Roselit Bone have been around since 2013, formed by frontman Joshua McCaslin and drummer Ben Dahmes and growing into a nine piece band, the group have had a fair amount of time to hone their sound and that time, was time well spent. It’s a rarity to find a group that are able to take a tried and tested sound and somehow flip it on its head to turn it into something so exciting, refreshing and original which is exactly what Roselit Bone do on ‘Blister Steel’.
The record begins with an intense folk ballad led almost entirely by the unique, operatic crooning of Joshua and from there onward they blow the doors off. Second track By The Glint Of Your Horns sounds like something from a Tarantino movie with a sweeping mariachi rhythm complete with perfectly placed trumpets to give the track some extra depth and immediately afterwards, we are treated to the infectiously raucous My First Name with it’s foot-stomping back beat and reverb drenched vocals and at this point it becomes evident that throughout the record, you never know what is going to come next but rest assured the only foot they put wrong is with the fourth track Leech Child, another predominantly acoustic track which falls a bit flat after the momentum building from the previous two tracks. Thankfully, things pick up again with the more traditional country/honky-tonk double bill of Where Our Cast Light Doubles and Tie-Dye Cowboy – both of which are an indication of the sheer talent of the group as its clear to see that not only are they a talented group of musicians but they’re capable of lending their talent to a number of sub-genres and pull it off with near-perfection. Album closer and potentially the best song on ‘Blister Steel’ Like So Much Garbage captures the timless sound of 1950’s/1960’s doo-wop and rock and roll without sounding like an imitation rather a band enjoying playing great sounding songs from an era take some of their influence from.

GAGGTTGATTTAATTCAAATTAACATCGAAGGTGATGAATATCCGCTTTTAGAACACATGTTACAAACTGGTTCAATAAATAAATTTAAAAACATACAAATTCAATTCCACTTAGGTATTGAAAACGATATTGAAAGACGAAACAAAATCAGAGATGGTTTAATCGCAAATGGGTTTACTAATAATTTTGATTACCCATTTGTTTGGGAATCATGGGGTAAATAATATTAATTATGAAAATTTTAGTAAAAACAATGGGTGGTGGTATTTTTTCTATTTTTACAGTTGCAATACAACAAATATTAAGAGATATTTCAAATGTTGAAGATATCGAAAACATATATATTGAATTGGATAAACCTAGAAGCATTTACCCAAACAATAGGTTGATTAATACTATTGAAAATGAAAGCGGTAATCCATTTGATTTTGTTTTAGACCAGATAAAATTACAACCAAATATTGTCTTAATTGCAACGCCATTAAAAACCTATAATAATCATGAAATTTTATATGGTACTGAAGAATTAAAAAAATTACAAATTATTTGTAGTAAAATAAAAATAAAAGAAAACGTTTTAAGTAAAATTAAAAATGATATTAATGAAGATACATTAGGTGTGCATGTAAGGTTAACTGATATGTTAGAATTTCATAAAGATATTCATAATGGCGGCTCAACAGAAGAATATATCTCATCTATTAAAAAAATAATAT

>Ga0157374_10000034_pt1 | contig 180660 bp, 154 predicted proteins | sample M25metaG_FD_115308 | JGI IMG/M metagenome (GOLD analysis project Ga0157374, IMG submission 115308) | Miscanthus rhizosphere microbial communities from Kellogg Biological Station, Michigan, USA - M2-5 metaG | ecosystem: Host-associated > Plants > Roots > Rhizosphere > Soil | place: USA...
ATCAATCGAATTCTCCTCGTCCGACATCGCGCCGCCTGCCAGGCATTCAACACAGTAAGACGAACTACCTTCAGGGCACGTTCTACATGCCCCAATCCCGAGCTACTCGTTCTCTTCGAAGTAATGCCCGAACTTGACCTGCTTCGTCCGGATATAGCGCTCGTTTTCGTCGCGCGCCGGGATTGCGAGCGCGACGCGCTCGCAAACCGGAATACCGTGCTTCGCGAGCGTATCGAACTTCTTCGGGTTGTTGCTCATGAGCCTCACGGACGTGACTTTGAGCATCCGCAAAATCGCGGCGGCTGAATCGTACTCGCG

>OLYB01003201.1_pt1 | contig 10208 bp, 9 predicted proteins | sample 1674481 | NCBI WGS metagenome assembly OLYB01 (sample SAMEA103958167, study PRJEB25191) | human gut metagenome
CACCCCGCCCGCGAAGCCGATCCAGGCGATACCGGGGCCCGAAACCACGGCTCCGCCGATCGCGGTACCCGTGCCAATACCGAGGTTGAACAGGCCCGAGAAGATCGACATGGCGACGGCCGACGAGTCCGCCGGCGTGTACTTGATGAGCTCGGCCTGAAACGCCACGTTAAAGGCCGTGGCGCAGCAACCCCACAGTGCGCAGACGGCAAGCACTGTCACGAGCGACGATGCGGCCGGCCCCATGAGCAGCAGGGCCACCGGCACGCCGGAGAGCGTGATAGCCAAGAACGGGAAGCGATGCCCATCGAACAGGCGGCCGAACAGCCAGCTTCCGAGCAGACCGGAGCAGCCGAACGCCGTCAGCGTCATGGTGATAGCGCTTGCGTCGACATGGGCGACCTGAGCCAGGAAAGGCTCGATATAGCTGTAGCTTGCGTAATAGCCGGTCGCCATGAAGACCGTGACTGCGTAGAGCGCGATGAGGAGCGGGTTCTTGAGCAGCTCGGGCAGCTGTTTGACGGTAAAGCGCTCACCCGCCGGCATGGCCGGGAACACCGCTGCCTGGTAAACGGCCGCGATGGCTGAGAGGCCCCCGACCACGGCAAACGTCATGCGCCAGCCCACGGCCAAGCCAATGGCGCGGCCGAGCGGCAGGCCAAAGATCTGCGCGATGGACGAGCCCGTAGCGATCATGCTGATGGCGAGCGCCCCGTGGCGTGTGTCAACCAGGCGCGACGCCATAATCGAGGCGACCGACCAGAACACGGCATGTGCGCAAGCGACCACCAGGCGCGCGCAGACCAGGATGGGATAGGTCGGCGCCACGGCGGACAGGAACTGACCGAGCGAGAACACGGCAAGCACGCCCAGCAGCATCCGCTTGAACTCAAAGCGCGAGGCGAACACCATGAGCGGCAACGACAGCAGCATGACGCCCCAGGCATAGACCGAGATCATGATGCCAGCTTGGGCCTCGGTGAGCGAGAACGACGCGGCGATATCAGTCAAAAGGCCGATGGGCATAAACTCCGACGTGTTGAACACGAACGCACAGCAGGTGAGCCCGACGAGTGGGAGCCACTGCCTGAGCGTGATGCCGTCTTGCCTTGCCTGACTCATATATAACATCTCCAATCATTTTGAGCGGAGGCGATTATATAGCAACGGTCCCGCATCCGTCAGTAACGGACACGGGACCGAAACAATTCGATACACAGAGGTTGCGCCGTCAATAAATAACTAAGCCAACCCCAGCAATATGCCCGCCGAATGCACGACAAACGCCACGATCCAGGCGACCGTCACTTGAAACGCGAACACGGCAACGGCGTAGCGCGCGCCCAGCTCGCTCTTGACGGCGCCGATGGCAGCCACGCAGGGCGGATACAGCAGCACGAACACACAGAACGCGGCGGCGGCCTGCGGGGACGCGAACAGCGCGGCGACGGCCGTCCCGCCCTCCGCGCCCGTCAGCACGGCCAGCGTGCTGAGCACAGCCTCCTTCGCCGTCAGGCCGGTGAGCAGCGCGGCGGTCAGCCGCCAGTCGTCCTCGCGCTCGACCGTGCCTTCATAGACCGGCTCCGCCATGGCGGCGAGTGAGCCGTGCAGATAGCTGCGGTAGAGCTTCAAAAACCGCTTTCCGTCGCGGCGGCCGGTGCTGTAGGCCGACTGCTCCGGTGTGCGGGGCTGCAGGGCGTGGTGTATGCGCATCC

‘Blister Steel’ is largely driven by the diverse vocals of the incredibly talented frontman who manages to deliver country ballads, bluesy numbers and tender folk songs with ease whilst maintaining his own unique sound, in particular on tracks like Like So Much Garbage where he croons, howls and whispers as if just to really show what he can do, however, this isn’t to take away from the rest of the group, who are brought to life by the crystal-clear production which allows every aspect of the record and every instrument to shine through with the spotlight it deserves which is quite the challenge when recording with a nine piece band! Each song is carefully crafted and every instrument is used effectively to create a layered, rich tapestry of sound which never feels overcrowded due to every note present being played with such thought and precision.
Overall, Roselit Bone have created an absolute monster of an album with so much depth and diversity, both lyrically and sonically, that it is difficult to say what makes it so special, just listen to it, revel in it’s genius and look forward to whatever comes next.